The Heart’s ProsthesisPosted: September 17, 2014
You were different.
I don’t know if I ever told you that, but there it is. For you, I broke every self-imposed rule I’d ever created. They say the best kind of love is the one you never see coming, the kind that sneaks up on you so slowly that by the time you feel its presence, it has already burrowed deep inside the caverns of your heart that you didn’t even know existed.
You were a surprise, a calamity that happened both slowly and all at once. You were different because you had enough flaws to create a thousand-piece jigsaw puzzle in your image, and if I prodded, you would fall apart. Pieces of you would be lost, forever, under coffee tables and between sofa cushions. But I could pick out each one instinctively, as bright to me as each star we counted at night. Yet like the stars themselves, I saw in them beauty and life, and the remnants from which they were built a thousand lifetimes ago. They were scars of your internal universe, expanding and contracting, and I could trace each one softly, so as not to cause you pain.
You made me a better observer of the mundane. While I loved you, my senses were heightened, the loveliness of small things magnified. Everyday, I saw things that reminded me of you, things that would make you smile, make you think, make you purse your lips in thought that way that you do. You made my words sharp and my thoughts clear. You made everything overly bright, made me believe I was some magical, mythical genius. You tethered me to the here and now while I built hot air balloons out of my imagination. Sometimes, I even let you come with me on those fantastical flights of fancy.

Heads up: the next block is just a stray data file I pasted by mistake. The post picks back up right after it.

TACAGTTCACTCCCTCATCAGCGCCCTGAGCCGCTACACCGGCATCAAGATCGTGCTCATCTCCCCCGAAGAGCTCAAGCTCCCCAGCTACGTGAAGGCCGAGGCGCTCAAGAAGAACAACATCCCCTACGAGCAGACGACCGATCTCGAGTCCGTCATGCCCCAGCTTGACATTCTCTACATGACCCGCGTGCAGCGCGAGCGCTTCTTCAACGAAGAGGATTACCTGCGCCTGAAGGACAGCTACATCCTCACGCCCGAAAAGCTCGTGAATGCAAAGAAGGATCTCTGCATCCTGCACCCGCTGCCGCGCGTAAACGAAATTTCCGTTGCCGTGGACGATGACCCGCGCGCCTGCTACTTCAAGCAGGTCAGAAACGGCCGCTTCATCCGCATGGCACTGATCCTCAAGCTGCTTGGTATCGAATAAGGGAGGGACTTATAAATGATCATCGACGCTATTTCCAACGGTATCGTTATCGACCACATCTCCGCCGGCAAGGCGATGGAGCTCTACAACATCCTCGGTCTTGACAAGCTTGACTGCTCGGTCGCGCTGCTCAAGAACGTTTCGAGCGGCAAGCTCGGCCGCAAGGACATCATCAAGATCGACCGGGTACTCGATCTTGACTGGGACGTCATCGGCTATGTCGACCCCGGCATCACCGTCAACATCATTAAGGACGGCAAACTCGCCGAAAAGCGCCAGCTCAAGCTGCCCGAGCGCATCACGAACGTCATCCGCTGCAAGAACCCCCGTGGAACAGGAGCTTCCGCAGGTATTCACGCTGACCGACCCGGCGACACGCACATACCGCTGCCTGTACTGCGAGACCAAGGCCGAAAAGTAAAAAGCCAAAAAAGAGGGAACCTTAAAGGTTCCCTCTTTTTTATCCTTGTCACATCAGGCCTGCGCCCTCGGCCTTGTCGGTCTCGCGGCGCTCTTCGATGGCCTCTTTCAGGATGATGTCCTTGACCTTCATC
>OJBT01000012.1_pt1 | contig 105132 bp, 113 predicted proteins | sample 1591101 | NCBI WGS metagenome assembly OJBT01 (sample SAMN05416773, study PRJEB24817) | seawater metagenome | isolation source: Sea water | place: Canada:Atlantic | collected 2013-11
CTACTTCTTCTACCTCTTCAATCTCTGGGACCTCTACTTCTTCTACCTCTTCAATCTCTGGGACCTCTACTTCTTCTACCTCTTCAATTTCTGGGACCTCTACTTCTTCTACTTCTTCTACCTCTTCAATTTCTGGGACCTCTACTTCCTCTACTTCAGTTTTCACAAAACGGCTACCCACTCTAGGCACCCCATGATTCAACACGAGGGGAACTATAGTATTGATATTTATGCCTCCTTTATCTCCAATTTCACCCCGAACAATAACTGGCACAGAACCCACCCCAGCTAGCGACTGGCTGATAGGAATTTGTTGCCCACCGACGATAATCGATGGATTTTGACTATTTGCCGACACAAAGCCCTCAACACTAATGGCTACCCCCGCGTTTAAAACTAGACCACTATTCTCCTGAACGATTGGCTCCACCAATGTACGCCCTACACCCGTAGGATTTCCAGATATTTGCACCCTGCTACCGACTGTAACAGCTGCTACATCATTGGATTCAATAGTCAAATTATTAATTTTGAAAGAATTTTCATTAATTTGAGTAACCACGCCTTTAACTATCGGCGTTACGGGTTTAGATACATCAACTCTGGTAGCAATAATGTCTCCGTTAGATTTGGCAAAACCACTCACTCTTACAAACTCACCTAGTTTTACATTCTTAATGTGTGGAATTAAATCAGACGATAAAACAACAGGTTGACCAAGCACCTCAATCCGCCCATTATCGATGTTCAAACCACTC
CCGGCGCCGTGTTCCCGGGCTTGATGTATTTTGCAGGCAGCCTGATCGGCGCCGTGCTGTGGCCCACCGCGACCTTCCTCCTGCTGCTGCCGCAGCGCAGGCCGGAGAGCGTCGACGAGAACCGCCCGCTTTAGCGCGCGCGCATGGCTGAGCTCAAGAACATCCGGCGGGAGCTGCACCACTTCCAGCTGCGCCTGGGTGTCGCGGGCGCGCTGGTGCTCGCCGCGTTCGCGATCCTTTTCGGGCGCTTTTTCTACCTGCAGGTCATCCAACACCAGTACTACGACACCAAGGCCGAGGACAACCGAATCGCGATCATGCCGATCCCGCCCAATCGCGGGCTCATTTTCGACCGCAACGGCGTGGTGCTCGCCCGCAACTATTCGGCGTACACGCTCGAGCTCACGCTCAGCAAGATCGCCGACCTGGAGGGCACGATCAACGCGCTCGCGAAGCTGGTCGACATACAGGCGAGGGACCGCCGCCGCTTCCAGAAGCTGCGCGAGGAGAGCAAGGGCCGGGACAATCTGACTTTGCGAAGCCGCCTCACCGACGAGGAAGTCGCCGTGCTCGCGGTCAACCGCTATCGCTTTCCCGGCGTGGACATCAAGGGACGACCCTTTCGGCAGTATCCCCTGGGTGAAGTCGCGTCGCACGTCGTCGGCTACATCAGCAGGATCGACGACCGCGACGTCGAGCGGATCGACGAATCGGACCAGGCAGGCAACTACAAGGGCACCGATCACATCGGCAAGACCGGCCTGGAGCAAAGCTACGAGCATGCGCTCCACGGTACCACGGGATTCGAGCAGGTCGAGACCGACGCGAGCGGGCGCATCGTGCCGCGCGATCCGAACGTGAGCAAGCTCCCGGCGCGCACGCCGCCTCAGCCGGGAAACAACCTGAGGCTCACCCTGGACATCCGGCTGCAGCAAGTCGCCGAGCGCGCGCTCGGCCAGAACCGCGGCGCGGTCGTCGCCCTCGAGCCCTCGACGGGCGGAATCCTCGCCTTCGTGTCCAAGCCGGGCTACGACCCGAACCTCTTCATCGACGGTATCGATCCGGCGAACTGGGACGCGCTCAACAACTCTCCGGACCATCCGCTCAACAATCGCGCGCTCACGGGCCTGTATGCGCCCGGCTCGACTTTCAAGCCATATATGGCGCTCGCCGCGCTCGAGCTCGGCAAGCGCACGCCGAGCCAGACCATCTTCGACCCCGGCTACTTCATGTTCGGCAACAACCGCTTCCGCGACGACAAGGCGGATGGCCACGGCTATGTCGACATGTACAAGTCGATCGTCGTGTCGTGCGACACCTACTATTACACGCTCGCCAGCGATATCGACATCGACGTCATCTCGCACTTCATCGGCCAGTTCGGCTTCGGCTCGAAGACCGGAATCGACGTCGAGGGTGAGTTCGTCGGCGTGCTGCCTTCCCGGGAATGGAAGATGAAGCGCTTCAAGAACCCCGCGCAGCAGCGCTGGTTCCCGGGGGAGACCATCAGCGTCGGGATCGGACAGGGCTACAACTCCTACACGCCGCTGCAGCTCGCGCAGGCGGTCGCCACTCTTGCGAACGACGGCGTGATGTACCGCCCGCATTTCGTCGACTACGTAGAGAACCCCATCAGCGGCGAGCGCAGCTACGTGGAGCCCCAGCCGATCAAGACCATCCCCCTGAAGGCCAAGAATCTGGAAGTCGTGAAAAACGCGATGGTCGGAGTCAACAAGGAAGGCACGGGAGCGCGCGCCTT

Now you’re gone, and I am left with scraps of a patchwork hot air balloon and little chance of an easterly wind to carry it on. I am grounded for good and the landscape is as colorless as it was once colorful.
Our currency was science, the future, and technology. Did you know that a kiss is an evolutionary development to allow for the exchange of sensory data, allowing us subconscious insights into the minds of our partners? Did you know that even a millisecond of love changes your very makeup, “expanding your awareness of your surroundings, even your sense of self?” And did you know that the loss of love – of heartbreak – impacts the same center of your brain that reacts to physical pain?
Losing love has been tantamount to losing my balance. I never was a very good tightrope walker, and now I walk life with a handicap: the loss of some phantom limb that tips me too much one way or too far another. I compensate for the imbalance – there are crutches I can use, tricks of the carny’s trade. There are sleights of hand and shows of suspense. But in the end, I wish science went further. I wish that drug from “Eternal Sunshine of the Spotless Mind” existed, for I would choose to wipe you from my memory without a second thought. I wish magic were real and those hot air balloons could fly me to Oz or Wonderland or Narnia…and to forgetting. More than anything, I wish someone would patent a prosthetic for a broken heart.
My money’s on 3D printers. They’ll print you anything these days.
Zainab Chaudary works in politics by day and as a writer by night. Her blog, The Memorist, ruminates upon travel, religion, science, relationships, and the past, present, and future experiences that make up a life. She tweets @TheMemorist